If you’re looking to add some adventure to your exercise routine, a mud run may be for you. Mud runs and obstacle course events like the Tough Mudder have surged in popularity. All summer long, tens of thousands of runners and walkers of all ages and experience levels are signing up for new rough and tough exercise.

Mud runs challenge participants to climb, crawl and leap through treacherous obstacle courses filled with mud pits, flames and cargo nets. However, while these events draw non-runners to get active, they also carry potential health and safety risks.

Lauren Loberg, PT, DPT, OCS, a physical therapist with TRIA, says she has seen a noticeable increase in mud run-related injuries over the past several years.

“I see many people who are suffering from overuse injuries that are a result of lack of training or fatigue, along with acute injuries like ACL tears or muscle tears,” she said.

To help warriors, mudders and runners of all types avoid injury, Lauren shares these tips:

If I haven’t been training much, or if I’m new to obstacle races, what’s the most important thing I should be aware of?

Mind your pace and set realistic expectations for yourself. If you haven’t run very much, don’t try and keep up with someone who has been training regularly. Not only will you get discouraged, but this can also lead to injuries.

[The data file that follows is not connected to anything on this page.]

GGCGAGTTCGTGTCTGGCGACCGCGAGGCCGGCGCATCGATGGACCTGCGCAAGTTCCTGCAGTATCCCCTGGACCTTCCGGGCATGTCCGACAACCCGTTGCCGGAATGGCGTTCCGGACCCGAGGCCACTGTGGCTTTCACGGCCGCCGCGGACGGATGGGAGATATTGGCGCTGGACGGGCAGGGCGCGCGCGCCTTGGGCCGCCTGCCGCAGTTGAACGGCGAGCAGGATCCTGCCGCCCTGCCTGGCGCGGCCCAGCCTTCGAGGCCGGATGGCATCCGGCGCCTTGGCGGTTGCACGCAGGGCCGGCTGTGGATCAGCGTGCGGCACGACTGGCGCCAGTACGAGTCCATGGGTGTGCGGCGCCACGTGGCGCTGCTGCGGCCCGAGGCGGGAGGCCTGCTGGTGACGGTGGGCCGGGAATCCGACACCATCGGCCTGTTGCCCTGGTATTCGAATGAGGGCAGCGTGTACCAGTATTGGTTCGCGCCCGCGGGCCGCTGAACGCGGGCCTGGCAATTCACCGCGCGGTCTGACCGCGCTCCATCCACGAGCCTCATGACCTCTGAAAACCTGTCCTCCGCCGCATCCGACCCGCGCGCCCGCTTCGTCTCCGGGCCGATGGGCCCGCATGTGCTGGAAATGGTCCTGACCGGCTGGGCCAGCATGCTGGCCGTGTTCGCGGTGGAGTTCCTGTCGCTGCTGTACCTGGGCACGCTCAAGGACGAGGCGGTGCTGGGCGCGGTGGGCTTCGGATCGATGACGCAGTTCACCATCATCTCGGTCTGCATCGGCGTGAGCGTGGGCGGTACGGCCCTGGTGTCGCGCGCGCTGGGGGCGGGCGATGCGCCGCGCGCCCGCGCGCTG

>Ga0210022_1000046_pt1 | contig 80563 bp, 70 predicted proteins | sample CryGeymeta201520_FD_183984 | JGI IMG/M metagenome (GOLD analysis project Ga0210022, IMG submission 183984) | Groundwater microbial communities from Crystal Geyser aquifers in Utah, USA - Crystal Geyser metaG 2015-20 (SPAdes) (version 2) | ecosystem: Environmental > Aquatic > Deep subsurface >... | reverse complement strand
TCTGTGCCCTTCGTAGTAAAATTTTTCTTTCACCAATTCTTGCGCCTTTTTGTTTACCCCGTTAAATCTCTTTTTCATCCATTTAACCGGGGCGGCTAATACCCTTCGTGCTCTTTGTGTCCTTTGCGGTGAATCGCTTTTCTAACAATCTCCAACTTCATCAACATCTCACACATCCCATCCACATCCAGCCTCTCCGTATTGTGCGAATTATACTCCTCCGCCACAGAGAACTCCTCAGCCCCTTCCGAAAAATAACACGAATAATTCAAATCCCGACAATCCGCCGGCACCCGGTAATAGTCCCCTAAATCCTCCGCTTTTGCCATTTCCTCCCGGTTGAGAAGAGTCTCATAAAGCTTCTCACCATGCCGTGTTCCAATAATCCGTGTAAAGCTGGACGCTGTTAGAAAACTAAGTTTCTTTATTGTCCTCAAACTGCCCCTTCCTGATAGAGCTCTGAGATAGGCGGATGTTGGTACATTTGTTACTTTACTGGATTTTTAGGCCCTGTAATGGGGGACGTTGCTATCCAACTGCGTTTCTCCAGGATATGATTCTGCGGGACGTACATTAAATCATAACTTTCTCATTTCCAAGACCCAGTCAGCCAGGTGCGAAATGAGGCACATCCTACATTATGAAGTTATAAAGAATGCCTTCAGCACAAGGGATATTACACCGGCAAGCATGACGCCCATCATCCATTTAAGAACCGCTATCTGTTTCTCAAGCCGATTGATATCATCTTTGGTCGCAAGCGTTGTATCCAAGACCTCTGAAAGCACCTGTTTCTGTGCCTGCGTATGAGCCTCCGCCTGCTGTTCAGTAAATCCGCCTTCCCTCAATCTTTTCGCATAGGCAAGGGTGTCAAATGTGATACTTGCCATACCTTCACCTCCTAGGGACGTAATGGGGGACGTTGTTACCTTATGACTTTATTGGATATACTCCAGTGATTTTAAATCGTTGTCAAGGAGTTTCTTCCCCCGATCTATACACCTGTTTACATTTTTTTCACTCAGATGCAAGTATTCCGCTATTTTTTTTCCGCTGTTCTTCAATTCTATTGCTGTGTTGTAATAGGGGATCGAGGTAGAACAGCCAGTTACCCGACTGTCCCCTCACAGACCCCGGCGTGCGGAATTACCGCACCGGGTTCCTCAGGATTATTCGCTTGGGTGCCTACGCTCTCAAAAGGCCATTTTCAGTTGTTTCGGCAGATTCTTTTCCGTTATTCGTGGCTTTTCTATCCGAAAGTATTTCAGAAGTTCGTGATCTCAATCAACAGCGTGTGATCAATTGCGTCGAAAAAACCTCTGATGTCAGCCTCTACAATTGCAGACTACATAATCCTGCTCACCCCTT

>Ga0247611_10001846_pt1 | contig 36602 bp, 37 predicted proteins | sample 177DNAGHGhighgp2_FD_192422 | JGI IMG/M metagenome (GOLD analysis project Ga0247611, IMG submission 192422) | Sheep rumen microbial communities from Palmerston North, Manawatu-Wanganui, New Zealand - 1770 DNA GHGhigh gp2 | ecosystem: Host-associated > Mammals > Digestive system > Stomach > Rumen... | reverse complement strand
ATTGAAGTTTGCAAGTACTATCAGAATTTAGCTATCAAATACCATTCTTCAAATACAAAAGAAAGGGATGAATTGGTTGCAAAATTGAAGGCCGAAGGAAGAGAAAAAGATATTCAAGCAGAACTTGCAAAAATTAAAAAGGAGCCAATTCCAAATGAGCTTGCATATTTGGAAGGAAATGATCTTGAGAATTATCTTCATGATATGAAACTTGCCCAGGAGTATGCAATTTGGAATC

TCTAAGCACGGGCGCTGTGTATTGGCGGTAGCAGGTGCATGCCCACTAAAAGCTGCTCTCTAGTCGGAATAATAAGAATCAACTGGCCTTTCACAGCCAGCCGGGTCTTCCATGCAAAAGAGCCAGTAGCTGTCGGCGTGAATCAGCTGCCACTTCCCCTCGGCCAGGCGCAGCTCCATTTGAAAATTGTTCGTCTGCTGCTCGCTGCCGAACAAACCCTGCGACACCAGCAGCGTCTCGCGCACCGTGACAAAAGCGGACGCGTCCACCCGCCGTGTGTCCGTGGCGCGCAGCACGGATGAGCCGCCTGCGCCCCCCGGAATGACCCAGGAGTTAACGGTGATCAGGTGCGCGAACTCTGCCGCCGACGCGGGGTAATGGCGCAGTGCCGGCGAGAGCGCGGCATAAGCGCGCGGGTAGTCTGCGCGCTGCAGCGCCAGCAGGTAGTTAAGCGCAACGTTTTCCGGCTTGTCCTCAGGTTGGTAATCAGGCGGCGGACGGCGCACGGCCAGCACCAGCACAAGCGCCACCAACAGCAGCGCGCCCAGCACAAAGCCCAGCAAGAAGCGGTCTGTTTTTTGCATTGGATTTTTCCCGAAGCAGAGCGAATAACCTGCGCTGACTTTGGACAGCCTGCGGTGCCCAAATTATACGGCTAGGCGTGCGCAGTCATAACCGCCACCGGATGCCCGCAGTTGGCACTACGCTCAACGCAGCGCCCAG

Slow down if you start to feel pain. If you are moving so quickly you can’t maintain a short conversation with the person next to you, take a quick 10-20 second walk break or slow down. In longer races, this can signal a pace that will be too intense to maintain. Even the most experienced runners walk now and then.

Some of these races have several obstacles in between running bouts. Is this a potential issue for runners?

One of the biggest causes of injuries we see in events like this come from people who are accelerating too fast. If you have not trained for a sprint, then you will want to accelerate from these obstacles with care.

What about race gear? Are there any must-have items for race day?

Make sure you have the right shoes for your race surface. Worn out treads can cause slips both on obstacles and navigating terrain.

What should I eat before a mud run?

A lot of people don’t eat breakfast before a run. They don’t know what they should or shouldn’t eat. The best thing to do is to test out a pre-race meal before one of your training runs. If nothing else, be safe and eat something familiar. Not eating can lead to increased fatigue, which can be a precursor to injury.

Any other tips for making it to the finish line?

It’s funny you bring up the finish line, because a lot of people get injured trying to sprint to the finish. Take your time. Accelerate gradually and perform as you trained. These events are supposed to be fun and injuries definitely aren’t fun.